It is an S-curve (S = Sigmoid) |
Now, let’s look at some logistic regression algorithm examples.
Applications of Logistic Regression
- Using the logistic regression algorithm, banks can predict whether a customer would default on loans or not
- To predict the weather conditions of a certain place (sunny, windy, rainy, humid, etc.)
- Ecommerce companies can identify buyers if they are likely to purchase a certain product
- Companies can predict whether they will gain or lose money in the next quarter, year, or month based on their current performance
- To classify objects based on their features and attributes
Now, let’s look at the assumptions you need to take to build a logistic regression model.
Assumption in a Logistic Regression Algorithm
- In a binary logistic regression, the dependent variable must be binary
- For a binary regression, the factor level one of the dependent variables should represent the desired outcome
- Only meaningful variables should be included
- The independent variables should be independent of each other. This means the model should have little or no multicollinearity
- The independent variables are linearly related to the log odds
- Logistic regression requires quite large sample sizes
Let’s now jump into understanding the logistics Regression algorithm in Python.
Logistic Regression in Python Example
Logistic regression is a popular machine learning algorithm used for binary classification tasks. In this example, we'll walk through the process of implementing logistic regression in Python using the scikit-learn library.
Step 1: Import Libraries
First, we need to import the necessary libraries.
import numpy as np
import pandas as pd
from sklearn.model_selection import train_test_split
from sklearn.linear_model import LogisticRegression
from sklearn.metrics import accuracy_score, classification_report
Step 2: Load and Prepare Data:
Next, we'll load a dataset and prepare it for training our logistic regression model.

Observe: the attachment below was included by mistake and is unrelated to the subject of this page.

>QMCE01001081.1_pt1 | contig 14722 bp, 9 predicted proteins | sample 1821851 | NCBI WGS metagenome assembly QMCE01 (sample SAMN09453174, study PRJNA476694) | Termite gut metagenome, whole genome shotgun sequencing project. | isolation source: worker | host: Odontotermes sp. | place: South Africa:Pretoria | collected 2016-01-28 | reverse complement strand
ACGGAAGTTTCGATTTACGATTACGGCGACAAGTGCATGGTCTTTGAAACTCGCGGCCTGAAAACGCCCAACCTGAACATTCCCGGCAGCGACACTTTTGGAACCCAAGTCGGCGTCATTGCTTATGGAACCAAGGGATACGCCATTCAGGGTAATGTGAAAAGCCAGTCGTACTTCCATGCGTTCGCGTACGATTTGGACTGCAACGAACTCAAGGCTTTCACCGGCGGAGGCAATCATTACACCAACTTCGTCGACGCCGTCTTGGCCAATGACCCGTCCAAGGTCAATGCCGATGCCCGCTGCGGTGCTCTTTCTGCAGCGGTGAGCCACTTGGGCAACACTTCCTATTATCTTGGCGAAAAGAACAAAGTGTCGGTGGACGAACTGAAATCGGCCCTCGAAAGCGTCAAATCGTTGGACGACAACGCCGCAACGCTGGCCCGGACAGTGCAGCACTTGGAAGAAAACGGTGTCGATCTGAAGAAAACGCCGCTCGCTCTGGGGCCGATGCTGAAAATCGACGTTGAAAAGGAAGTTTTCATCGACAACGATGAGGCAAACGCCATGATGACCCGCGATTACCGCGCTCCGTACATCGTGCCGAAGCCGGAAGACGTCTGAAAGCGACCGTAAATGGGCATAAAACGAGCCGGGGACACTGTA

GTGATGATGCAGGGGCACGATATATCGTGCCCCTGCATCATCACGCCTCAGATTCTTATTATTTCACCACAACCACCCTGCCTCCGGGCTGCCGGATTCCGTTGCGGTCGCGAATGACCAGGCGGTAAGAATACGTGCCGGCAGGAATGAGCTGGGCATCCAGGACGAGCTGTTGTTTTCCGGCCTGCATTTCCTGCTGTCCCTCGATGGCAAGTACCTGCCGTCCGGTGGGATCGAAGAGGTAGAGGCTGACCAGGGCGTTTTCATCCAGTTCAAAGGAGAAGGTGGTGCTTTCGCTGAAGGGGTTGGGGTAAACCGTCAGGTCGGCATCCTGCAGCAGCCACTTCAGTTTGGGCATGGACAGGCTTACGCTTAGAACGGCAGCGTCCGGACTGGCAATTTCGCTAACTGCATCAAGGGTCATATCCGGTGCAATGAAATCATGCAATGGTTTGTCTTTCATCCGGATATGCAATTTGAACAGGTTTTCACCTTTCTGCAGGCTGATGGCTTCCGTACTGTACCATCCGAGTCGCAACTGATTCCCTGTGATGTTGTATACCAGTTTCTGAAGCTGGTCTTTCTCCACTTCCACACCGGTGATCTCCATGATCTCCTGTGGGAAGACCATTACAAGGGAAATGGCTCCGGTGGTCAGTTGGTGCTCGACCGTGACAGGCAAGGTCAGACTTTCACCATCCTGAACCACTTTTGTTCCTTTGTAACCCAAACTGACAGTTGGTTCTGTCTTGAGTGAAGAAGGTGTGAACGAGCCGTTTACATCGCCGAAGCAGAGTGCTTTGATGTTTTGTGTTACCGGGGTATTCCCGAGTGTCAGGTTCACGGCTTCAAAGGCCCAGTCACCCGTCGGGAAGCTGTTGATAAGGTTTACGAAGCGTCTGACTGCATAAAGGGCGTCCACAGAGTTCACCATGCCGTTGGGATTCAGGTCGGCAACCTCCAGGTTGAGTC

# Load dataset
data = pd.read_csv('dataset.csv')
# Separate features and target variable
X = data.drop('target', axis=1)
y = data['target']
# Split data into training and testing sets
X_train, X_test, y_train, y_test = train_test_split(X, y, test_size=0.2, random_state=42)
Step 3: Train Logistic Regression Model:
Now, we'll create an instance of the logistic regression model and train it using the training data.
# Create logistic regression model
model = LogisticRegression()
# Train the model
model.fit(X_train, y_train)
Step 4: Make Predictions:
Once the model is trained, we'll use it to make predictions on the test data.
# Make predictions
y_pred = model.predict(X_test)
Step 5: Evaluate Model Performance:
Finally, we'll evaluate the performance of our logistic regression model using metrics such as accuracy and classification report.
# Calculate accuracy
accuracy = accuracy_score(y_test, y_pred)
print('Accuracy:', accuracy)
# Classification report
print('Classification Report:')
print(classification_report(y_test, y_pred))
Use Case: Predict the Digits in Images Using a Logistic Regression Classifier in Python
We’ll be using the digits dataset in the scikit learn library to predict digit values from images using the logistic regression model in Python.
- Importing libraries and their associated methods
- Determining the total number of images and labels